A biological process, in which, organisms use available organic matter to support biological activity. The process uses organic matter, nutrients, and dissolved oxygen, and produces stable solids, carbon dioxide, and more organisms. The microorganisms which can only survive in aerobic conditions are known as aerobic organisms. In sewer lines the sewage becomes anoxic if left for a few hours and becomes anaerobic if left for more than 1 1/2 days. Anoxic organisms work well with aerobic and anaerobic organisms. Facultative and anoxic are basically the same concept.
A biological process in which a certain group of microorganisms use chemically combined oxygen such as that found in nitrite and nitrate. These organisms consume organic matter to support life functions. They use organic matter, combined oxygen from nitrate, and nutrients to produce nitrogen gas, carbon dioxide, stable solids and more organisms.
Anaerobic digestion is a complex biochemical reaction carried out in a number of steps by several types of microorganisms that require little or no oxygen to live. During this process, a gas that is mainly composed of methane and carbon dioxide, also referred to as biogas, is produced. The amount of gas produced varies with the amount of organic waste fed to the digester and temperature influences the rate of decomposition and gas production.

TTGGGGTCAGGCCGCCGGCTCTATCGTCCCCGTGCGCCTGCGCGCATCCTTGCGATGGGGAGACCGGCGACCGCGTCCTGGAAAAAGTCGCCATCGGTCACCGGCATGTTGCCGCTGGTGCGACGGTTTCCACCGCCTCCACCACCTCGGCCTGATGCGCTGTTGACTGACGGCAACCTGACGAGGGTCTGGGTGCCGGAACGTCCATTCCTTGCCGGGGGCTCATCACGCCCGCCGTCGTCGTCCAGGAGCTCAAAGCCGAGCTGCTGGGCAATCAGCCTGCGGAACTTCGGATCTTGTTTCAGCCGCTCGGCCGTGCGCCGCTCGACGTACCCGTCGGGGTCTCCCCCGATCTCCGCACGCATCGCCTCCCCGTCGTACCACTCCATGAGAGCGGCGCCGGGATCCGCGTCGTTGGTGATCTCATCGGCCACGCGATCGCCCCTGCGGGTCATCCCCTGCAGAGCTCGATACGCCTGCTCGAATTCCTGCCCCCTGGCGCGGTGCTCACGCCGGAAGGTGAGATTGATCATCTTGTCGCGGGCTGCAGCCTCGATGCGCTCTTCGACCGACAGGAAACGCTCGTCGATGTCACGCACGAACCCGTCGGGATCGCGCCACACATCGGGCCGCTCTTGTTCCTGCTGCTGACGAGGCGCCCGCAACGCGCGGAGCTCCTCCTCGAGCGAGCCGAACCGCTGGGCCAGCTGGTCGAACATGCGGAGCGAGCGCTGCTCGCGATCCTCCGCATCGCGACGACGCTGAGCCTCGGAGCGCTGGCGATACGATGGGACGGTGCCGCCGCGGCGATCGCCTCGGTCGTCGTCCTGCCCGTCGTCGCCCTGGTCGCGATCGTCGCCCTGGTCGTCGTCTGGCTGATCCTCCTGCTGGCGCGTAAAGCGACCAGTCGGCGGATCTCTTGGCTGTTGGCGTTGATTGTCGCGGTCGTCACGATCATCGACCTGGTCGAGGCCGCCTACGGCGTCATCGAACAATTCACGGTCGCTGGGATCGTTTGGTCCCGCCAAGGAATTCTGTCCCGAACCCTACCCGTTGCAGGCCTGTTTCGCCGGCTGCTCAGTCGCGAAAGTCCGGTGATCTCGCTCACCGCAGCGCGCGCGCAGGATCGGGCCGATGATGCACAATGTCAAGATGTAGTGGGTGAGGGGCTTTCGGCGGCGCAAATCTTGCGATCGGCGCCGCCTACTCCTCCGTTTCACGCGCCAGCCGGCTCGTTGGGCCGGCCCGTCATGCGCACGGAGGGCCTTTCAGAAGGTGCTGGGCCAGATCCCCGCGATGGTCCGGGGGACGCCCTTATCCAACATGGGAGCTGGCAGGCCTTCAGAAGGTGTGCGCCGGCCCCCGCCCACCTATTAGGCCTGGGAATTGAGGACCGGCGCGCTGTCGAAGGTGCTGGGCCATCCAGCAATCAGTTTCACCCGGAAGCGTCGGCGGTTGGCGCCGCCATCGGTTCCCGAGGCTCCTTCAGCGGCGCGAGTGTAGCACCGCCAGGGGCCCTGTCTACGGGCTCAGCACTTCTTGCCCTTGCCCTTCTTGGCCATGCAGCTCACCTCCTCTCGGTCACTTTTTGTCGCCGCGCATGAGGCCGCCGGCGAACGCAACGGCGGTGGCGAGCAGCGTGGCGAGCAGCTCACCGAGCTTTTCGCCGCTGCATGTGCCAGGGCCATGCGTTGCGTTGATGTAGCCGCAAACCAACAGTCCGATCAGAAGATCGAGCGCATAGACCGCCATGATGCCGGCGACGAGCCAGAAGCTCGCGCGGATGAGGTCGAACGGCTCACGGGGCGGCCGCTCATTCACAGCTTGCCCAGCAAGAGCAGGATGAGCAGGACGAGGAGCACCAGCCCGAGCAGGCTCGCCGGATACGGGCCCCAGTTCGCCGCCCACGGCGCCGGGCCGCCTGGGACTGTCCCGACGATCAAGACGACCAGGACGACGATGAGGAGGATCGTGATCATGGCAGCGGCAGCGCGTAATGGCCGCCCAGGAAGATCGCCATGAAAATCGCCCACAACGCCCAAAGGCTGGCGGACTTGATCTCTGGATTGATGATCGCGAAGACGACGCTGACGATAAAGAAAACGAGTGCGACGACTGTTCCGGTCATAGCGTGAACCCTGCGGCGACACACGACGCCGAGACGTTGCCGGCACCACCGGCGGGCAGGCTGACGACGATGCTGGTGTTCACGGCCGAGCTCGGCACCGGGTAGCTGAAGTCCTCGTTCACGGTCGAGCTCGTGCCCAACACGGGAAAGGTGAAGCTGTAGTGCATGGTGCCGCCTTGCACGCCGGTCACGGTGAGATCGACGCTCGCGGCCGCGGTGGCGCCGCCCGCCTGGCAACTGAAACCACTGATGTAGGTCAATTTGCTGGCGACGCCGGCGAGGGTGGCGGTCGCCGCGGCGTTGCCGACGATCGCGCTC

Anaerobic digestion occurs in four steps:
Hydrolysis : Complex organic matter is decomposed into simple soluble organic molecules using water to split the chemical bonds between the substances.
Fermentation or Acidogenesis: The chemical decomposition of carbohydrates by enzymes, bacteria, yeasts, or molds in the absence of oxygen.
Acetogenesis: The fermentation products are converted into acetate, hydrogen and carbon dioxide by what are known as acetogenic bacteria.
Methanogenesis: Is formed from acetate and hydrogen/carbon dioxide by methanogenic bacteria.
The acetogenic bacteria grow in close association with the methanogenic bacteria during the fourth stage of the process. The reason for this is that the conversion of the fermentation products by the acetogens is thermodynamically only if the hydrogen concentration is kept sufficiently low. This requires a close relationship between both classes of bacteria.
The anaerobic process only takes place under strict anaerobic conditions. It requires specific adapted bio-solids and particular process conditions, which are considerably different from those needed for aerobic treatment.
Path of Anaerobic Digestion